The sky spat rice today. Birch and I went out for the morning walk, and all of a sudden a torrent of tiny hail came hissing down, bouncing off everything like buckshot on a steel hull. We ran back - well, I ran back and he was keen to follow - and waited it 0ut under the gazebo. It was furious. And then it stopped, as if the switch was thrown. And melted. Later it rained, and there were snowflakes, but the sun came out and it rained some more. It’s like winter went live a day before they got the bugs out of the code.

Busy day getting ready for a houseguest, and writing many things. Had two pieces due this morning, and have to write one more tonight. Forgive me if I pad this with a nice fall picture, part of the sequence we began last Friday:

The world, denuded.






Green Acres: It’s passed from common culture now, and that’s sad.

OK Boomer

No, seriously. It became an inventive, absurd, and surreal show, with its roots firmly planted in old radio. I think I’ve mentioned this before, as I say with increasing regularity, but the layout of the shows was a throwback to the Fred Allen / Jack Benny types of programs, where recurring characters showed up, did their bit, and flounced off to applause. You knew you’d get this character doing the Southern Blowhard Senator bit, this guy doing the breezy bandleader, this ethnic stereotype, and so on. Same with Green Acres, no doubt because A) it was a familiar, sturdy format, and B) the writers came from old radio.

It’s on Amazon Prime now, so perhaps the Younger Set can rediscover it. I’d never seen the first episode. It bears a look.

Instead of just showing us the Douglas leaving Manhattan for the environs of Hooterville, it takes the form of a TV documentary about a man who leaves the city.


Mr. Daly was game for anything. Within reason, of course.

We start with . . . the Douglas' glamorous apartment!

A reminder that that fancy fussy French shite was more influential and popular than the pop-art or ultra-modern styles some people think characterized the era.

The "documentary" follows him through the apartment, the camera apparently moving through solid walls:

Modern art side-by-side with old pieces: the height of sophisticated style.

Mondrian and Tiger skin.

I thik the painting on the left is a Clyfford Still, and that makes me think the other ones are as well:


That's the balcony we see when Lisa Douglas says she just adores a penthouse view.

This is the penthouse view:

I saw that every week as a kid and wondered where it was, because if you could see this you lived in Glamorous Rich Person Territory. I never thought:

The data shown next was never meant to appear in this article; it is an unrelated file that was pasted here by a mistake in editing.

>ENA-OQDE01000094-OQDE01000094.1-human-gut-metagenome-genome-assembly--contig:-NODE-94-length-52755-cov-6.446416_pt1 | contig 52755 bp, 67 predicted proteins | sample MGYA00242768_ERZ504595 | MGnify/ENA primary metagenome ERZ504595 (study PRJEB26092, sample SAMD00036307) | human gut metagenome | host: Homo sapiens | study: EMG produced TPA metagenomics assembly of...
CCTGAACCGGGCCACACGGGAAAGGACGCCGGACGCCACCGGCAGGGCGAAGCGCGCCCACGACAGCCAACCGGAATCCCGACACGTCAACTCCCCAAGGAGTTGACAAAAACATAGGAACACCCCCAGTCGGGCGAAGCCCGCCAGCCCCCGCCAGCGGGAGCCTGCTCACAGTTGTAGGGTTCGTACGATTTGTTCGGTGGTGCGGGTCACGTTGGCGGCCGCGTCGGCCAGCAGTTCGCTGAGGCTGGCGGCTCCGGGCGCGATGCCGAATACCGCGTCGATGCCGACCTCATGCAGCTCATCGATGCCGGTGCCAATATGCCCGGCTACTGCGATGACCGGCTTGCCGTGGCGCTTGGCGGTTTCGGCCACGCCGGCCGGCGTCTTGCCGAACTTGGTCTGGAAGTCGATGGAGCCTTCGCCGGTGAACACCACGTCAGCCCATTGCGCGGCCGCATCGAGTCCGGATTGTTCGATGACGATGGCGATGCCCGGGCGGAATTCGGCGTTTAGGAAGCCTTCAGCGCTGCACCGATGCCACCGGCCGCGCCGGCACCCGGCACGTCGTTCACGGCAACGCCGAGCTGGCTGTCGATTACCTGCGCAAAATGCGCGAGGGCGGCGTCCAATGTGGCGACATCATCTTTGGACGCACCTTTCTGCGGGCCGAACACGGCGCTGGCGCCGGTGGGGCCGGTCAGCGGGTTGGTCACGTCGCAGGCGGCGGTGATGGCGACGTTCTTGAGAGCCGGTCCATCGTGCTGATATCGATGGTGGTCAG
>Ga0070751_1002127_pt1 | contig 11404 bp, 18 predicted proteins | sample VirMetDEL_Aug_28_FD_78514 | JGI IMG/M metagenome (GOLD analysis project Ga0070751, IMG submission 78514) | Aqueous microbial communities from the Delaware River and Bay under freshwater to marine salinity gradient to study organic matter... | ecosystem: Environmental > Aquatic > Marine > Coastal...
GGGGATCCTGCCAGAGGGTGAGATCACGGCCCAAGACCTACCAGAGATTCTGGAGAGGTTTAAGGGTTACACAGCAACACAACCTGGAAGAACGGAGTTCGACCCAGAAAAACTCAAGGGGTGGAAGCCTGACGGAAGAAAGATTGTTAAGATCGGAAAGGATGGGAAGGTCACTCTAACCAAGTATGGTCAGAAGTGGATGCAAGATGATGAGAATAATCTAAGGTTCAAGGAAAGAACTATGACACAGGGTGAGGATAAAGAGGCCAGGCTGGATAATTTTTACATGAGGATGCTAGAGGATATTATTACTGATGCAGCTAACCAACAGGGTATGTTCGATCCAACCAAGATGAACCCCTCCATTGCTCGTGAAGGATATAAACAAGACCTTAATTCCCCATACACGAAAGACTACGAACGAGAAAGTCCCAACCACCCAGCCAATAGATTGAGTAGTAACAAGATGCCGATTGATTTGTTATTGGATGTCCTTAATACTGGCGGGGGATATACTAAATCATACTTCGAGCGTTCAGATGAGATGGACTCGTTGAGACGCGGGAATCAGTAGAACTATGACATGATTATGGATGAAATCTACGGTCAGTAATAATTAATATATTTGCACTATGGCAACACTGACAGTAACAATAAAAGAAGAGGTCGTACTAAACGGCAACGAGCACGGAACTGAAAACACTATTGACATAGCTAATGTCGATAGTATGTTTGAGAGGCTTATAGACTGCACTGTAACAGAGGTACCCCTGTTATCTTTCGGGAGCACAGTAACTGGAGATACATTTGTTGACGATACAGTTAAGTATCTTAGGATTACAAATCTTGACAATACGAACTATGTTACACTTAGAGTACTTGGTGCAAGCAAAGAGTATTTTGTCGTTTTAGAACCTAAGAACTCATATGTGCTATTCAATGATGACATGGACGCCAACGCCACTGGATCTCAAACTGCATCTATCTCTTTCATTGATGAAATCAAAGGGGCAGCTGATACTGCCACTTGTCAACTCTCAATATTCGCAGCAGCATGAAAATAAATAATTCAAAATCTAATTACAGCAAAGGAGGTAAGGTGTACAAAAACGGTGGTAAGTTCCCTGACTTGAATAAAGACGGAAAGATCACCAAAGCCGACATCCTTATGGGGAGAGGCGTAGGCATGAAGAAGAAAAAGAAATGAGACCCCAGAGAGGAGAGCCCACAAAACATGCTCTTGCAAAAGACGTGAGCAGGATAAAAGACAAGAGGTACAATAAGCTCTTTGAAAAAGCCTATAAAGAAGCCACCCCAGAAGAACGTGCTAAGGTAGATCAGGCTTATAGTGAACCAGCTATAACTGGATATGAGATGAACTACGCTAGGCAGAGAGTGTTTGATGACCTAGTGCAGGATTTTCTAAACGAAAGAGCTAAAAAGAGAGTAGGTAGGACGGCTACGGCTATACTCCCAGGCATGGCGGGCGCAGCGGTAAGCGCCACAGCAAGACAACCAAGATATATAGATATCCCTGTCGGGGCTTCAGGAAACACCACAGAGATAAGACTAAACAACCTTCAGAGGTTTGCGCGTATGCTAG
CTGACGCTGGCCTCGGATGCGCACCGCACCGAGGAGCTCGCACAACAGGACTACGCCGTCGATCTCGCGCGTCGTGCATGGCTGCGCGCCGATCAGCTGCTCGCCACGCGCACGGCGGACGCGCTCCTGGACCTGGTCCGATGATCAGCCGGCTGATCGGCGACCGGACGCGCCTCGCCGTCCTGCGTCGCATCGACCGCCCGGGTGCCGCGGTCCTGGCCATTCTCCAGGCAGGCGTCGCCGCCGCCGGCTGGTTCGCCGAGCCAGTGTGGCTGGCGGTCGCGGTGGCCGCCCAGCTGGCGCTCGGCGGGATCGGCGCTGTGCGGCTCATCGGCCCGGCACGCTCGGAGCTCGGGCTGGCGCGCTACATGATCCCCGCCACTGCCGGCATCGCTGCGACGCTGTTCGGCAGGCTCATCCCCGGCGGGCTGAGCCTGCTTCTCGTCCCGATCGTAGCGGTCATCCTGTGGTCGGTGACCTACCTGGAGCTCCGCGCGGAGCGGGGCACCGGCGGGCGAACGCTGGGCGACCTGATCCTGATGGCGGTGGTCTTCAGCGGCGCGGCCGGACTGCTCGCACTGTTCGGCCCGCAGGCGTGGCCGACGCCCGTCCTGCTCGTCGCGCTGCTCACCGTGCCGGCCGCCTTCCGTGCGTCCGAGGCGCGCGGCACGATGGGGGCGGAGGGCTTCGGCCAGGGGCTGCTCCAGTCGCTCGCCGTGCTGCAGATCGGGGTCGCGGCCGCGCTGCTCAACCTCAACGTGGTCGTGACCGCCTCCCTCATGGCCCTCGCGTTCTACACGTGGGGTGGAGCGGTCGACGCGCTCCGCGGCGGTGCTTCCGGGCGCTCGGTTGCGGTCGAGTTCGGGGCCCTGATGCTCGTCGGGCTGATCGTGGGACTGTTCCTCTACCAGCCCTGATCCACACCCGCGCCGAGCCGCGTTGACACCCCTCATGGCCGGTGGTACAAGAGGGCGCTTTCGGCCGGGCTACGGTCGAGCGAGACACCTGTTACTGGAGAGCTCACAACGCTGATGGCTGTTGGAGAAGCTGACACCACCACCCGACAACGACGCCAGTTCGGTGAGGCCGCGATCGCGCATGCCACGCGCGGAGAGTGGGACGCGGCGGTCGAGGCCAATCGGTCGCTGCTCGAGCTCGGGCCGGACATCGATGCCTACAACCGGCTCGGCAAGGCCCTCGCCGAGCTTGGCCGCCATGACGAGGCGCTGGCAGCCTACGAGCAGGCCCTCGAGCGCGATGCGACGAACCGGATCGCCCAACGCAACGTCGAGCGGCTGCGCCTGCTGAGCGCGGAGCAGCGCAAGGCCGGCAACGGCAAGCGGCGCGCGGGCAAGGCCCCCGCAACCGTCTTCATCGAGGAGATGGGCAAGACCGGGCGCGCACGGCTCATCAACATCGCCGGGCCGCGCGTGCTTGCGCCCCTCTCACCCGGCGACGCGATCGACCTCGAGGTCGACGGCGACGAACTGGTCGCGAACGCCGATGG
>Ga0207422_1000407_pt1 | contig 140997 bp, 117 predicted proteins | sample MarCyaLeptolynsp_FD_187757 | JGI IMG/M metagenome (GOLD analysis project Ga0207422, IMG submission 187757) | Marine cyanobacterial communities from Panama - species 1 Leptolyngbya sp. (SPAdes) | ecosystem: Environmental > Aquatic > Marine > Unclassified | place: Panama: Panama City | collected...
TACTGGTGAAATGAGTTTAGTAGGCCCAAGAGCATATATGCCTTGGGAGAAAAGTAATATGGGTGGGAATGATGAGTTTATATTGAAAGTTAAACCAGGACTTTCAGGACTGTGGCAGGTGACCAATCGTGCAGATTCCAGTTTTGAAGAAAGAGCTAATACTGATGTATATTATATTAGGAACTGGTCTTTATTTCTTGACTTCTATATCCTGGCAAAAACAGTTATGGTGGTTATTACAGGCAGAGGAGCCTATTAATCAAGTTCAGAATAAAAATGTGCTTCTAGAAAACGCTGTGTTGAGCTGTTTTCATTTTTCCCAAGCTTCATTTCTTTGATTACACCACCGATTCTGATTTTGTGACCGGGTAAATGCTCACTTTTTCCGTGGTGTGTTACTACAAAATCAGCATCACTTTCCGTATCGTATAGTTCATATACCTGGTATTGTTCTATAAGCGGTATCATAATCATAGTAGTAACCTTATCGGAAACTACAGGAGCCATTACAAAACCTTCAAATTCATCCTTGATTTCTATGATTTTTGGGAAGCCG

Why was one side white?

Here it is:

The ground floor view from a few years back: completely undistinguished corporate Miesian boredom:


The spare lobby probably has a 60s style I might like. From the website:

Following a recent multi-million-dollar renovation, 777 Third Avenue has been fully restored to its original splendor. The preservation involved replacing the original terrazzo plaza and adding new ginkgo trees. Inside the magnificent U-shaped lobby, the owners carefully restored the Italian Calacatta marble and added a lustrous shine to the East Indian laurel wood. A massive overhaul of the building’s elevator cabs provided for the replacement of carpeting and plastic laminate with rich, elegant materials that mirror the lobby's design aesthetic.

Plastic laminate. Gah. Anyway, why is one side white? I think they expected to build another wing. As far as I can tell from floor plans, the service core backs up against that wall, and perhaps it was intended to serve an annex?




It's 1971. Sweet Jeebus, what a miserable year.

Everything about that. Everything.

The Comet! It has everything! Are you ready for a list of its amazing accessories and features?

Cigarette lighter? But of course. The real surprise is the lighted ash tray.

Lighted. Of course, the bulb will be covered in ash after a week and the thing will be so stuffed no light will emerge, but it’s there.

It was an old nameplate, going back to the early 60s, brought back for another run, 71 - 78. Great name. Wonder how it drove.


A ’74 restored Comet, a little googling tells me, goes for 39K. Oy.

"Port and starboard . . . mirrors”

Basic pitch: mom will need to pay for hairdos after you’re dead, fella.


That’s an amazingly small amount of money for a car to modern eyes.

I think, in retrospect, that car ads realized using the words “under” and “six feet” probably didn’t help allay concerns about small-car safety.

Hey, who needs color

“Speed-o-vision, so you can see everything as soon as you turn the set on.”

How long did people have to wait before Speed-o-vision? Four, five seconds?

“Where shall we go and smoke this year, my dear?”

The chair tells you these are people of means and taste. The coffee cup and the white rug tells you they are not real people at all.

That'll do - and probably less tomorrow! It's a hellacious week.



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